Heart Health

20 January 2010

Baby Ashleigh still critical

Various assessments are being conducted on baby Ashleigh Louw, who on Tuesday remains fairly critical but stable in the intensive care unit of the Chris Hani Baragwanath hospital.

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Various assessments are being conducted on baby Ashleigh Louw, who on Tuesday remains fairly critical, but stable in the intensive care unit of the Chris Hani Baragwanath hospital. 

The hospital's clinical manager Dr Pungie Lingham said the little girl, born 11 days ago with her heart outside her chest and covered by a thin layer of skin, would not just improve overnight as she was "a  baby with a number of abnormalities. 

"Her condition has not changed from yesterday [Monday].  She is not a normal baby, she has a number of abnormalities, she is a very sick child. Various assessments are taking place. There's intense monitoring by specialists and super-specialists," said Lingham. 

Surgeons successfully operated on Ashley on Sunday.  They closed the internal abdominal wall with a patch and put the heart back in her chest.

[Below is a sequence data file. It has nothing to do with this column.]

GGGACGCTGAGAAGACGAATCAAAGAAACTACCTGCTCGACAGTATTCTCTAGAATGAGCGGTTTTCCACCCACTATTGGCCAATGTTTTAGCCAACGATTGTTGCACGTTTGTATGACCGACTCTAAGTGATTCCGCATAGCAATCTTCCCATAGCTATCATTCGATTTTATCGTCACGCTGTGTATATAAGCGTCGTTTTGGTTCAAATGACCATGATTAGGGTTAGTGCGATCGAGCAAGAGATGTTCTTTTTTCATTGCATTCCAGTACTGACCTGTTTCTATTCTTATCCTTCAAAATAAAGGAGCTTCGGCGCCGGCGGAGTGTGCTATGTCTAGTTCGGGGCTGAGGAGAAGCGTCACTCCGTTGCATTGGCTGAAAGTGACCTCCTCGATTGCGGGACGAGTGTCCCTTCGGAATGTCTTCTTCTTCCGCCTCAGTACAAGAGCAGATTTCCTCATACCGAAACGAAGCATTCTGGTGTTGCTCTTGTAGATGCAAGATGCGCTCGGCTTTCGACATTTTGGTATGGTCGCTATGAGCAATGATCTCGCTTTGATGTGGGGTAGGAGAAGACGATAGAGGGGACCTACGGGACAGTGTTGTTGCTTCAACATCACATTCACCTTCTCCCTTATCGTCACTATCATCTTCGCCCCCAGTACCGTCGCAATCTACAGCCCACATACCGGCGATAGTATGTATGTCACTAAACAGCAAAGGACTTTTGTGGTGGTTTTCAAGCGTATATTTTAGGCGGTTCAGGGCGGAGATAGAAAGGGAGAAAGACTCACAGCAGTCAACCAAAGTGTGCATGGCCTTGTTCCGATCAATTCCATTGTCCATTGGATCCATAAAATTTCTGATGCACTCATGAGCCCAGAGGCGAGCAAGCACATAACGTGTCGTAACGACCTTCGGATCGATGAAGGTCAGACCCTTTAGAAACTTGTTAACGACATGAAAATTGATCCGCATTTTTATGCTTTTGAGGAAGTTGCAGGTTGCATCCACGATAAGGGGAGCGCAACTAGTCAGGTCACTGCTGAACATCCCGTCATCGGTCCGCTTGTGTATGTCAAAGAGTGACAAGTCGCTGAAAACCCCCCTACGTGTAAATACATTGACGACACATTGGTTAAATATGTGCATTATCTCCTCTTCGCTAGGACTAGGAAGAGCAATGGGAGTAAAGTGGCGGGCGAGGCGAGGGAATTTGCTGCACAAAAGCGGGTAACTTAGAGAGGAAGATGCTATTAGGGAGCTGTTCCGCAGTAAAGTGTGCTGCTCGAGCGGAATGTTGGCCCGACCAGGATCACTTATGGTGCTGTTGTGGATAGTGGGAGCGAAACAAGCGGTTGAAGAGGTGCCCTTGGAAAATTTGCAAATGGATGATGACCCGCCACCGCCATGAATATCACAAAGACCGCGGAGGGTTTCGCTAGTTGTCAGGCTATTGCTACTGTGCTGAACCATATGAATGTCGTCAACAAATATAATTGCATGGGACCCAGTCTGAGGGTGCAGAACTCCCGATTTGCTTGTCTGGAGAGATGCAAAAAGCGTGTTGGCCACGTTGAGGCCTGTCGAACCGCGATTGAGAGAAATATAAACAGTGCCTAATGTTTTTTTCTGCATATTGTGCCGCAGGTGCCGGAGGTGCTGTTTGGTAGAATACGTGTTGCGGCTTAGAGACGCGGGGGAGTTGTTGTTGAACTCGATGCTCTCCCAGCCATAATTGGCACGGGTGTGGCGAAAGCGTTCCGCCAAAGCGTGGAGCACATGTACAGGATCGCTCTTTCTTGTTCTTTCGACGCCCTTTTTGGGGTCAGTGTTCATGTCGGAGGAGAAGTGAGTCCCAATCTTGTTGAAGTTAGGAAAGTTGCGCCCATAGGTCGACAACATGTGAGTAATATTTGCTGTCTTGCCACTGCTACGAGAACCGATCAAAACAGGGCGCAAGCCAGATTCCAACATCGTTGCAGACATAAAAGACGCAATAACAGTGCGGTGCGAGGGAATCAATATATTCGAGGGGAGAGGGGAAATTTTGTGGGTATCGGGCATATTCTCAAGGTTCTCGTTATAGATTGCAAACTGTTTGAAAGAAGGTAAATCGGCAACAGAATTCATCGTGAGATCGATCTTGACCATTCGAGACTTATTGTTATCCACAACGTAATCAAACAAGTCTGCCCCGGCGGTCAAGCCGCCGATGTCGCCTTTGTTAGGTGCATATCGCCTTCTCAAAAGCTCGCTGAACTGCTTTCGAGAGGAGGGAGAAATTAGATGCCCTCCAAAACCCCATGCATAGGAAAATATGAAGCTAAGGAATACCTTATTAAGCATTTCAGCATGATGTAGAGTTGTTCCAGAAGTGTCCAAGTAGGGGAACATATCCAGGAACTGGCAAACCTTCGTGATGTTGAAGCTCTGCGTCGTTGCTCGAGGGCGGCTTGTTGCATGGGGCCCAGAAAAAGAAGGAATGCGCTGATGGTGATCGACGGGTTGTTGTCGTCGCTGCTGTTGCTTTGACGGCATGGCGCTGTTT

They could however not put back the heart in its normal position because of fears it would have been the end of the little girl. 

Family still hopeful

Ashley's rare condition is known as Pentalogy of Cantrell, a congenital abnormality that affects about one in a million babies. The condition consists of five associated problems, including structural abnormalities of the heart and defects in the covering of the heart, the diaphragm, sternum (breastbone) and of the anterior abdominal wall. 

According to academic literature, she has a 50% chance of survival, but her family live with hope that their little girl will pull through. 

Doctor's main concern was with the defects of Ashley's heart, which only operates on one valve. The other valve was undeveloped.  Cardiologist Professor Antoinette Cilliers said because doctors could not replace it, they would have to re-channel the blood flow. 

However, this and other procedures on her heart would only be performed at a later stage when she was stronger. The hospital dismissed claims that it had no capacity to deal with such a complex case. 

"We are not short of skills, capacity nor infrastructure," its newly appointed CEO Johanna More told journalists during a visit by the health minister on Monday. - (Sapa, January 2010)

 

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